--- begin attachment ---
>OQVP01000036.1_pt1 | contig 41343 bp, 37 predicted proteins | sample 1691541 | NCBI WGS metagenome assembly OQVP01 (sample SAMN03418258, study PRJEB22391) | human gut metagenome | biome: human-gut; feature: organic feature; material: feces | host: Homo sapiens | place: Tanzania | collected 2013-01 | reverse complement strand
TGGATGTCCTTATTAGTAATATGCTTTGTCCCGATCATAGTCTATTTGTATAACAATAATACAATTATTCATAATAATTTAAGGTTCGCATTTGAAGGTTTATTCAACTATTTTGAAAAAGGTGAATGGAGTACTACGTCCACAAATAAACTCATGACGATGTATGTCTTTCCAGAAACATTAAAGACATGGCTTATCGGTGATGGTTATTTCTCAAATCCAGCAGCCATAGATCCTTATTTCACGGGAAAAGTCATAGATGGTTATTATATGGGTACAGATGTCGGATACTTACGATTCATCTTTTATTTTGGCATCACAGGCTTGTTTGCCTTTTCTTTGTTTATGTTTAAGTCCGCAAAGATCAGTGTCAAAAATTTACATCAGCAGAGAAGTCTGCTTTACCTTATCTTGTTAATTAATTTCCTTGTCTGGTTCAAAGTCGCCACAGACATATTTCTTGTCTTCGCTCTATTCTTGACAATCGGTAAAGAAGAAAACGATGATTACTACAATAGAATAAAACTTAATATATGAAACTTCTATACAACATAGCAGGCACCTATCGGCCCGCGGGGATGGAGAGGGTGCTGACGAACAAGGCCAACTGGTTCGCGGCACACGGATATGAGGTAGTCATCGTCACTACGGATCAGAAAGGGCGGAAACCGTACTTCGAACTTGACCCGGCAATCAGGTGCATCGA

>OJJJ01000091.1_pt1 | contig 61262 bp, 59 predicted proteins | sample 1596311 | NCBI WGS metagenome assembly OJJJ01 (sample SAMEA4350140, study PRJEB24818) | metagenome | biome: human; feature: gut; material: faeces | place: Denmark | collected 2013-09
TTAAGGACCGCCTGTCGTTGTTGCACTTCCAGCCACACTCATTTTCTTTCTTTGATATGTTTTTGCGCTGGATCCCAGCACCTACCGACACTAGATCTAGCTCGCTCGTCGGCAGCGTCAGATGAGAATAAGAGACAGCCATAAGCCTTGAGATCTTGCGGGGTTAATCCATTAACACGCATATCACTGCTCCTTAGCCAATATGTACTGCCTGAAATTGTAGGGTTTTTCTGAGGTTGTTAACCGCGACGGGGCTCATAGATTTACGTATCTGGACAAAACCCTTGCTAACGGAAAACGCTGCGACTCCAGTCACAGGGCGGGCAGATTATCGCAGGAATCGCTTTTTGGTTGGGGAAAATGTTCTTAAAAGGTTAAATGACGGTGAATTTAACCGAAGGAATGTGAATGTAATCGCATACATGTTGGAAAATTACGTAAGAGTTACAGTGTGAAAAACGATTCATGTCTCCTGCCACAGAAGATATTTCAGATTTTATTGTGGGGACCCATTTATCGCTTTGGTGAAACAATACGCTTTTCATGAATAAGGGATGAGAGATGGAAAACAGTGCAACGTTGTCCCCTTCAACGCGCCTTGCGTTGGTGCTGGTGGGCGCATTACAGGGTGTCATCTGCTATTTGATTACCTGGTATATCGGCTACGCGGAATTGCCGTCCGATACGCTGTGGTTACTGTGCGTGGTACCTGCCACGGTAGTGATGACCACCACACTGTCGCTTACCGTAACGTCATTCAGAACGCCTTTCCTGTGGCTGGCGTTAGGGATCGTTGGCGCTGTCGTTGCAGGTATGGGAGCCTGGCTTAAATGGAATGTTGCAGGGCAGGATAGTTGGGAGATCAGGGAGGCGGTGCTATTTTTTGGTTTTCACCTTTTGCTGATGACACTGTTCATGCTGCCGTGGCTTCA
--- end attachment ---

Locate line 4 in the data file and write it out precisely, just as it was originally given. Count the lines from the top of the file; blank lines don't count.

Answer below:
TTAAGGACCGCCTGTCGTTGTTGCACTTCCAGCCACACTCATTTTCTTTCTTTGATATGTTTTTGCGCTGGATCCCAGCACCTACCGACACTAGATCTAGCTCGCTCGTCGGCAGCGTCAGATGAGAATAAGAGACAGCCATAAGCCTTGAGATCTTGCGGGGTTAATCCATTAACACGCATATCACTGCTCCTTAGCCAATATGTACTGCCTGAAATTGTAGGGTTTTTCTGAGGTTGTTAACCGCGACGGGGCTCATAGATTTACGTATCTGGACAAAACCCTTGCTAACGGAAAACGCTGCGACTCCAGTCACAGGGCGGGCAGATTATCGCAGGAATCGCTTTTTGGTTGGGGAAAATGTTCTTAAAAGGTTAAATGACGGTGAATTTAACCGAAGGAATGTGAATGTAATCGCATACATGTTGGAAAATTACGTAAGAGTTACAGTGTGAAAAACGATTCATGTCTCCTGCCACAGAAGATATTTCAGATTTTATTGTGGGGACCCATTTATCGCTTTGGTGAAACAATACGCTTTTCATGAATAAGGGATGAGAGATGGAAAACAGTGCAACGTTGTCCCCTTCAACGCGCCTTGCGTTGGTGCTGGTGGGCGCATTACAGGGTGTCATCTGCTATTTGATTACCTGGTATATCGGCTACGCGGAATTGCCGTCCGATACGCTGTGGTTACTGTGCGTGGTACCTGCCACGGTAGTGATGACCACCACACTGTCGCTTACCGTAACGTCATTCAGAACGCCTTTCCTGTGGCTGGCGTTAGGGATCGTTGGCGCTGTCGTTGCAGGTATGGGAGCCTGGCTTAAATGGAATGTTGCAGGGCAGGATAGTTGGGAGATCAGGGAGGCGGTGCTATTTTTTGGTTTTCACCTTTTGCTGATGACACTGTTCATGCTGCCGTGGCTTCA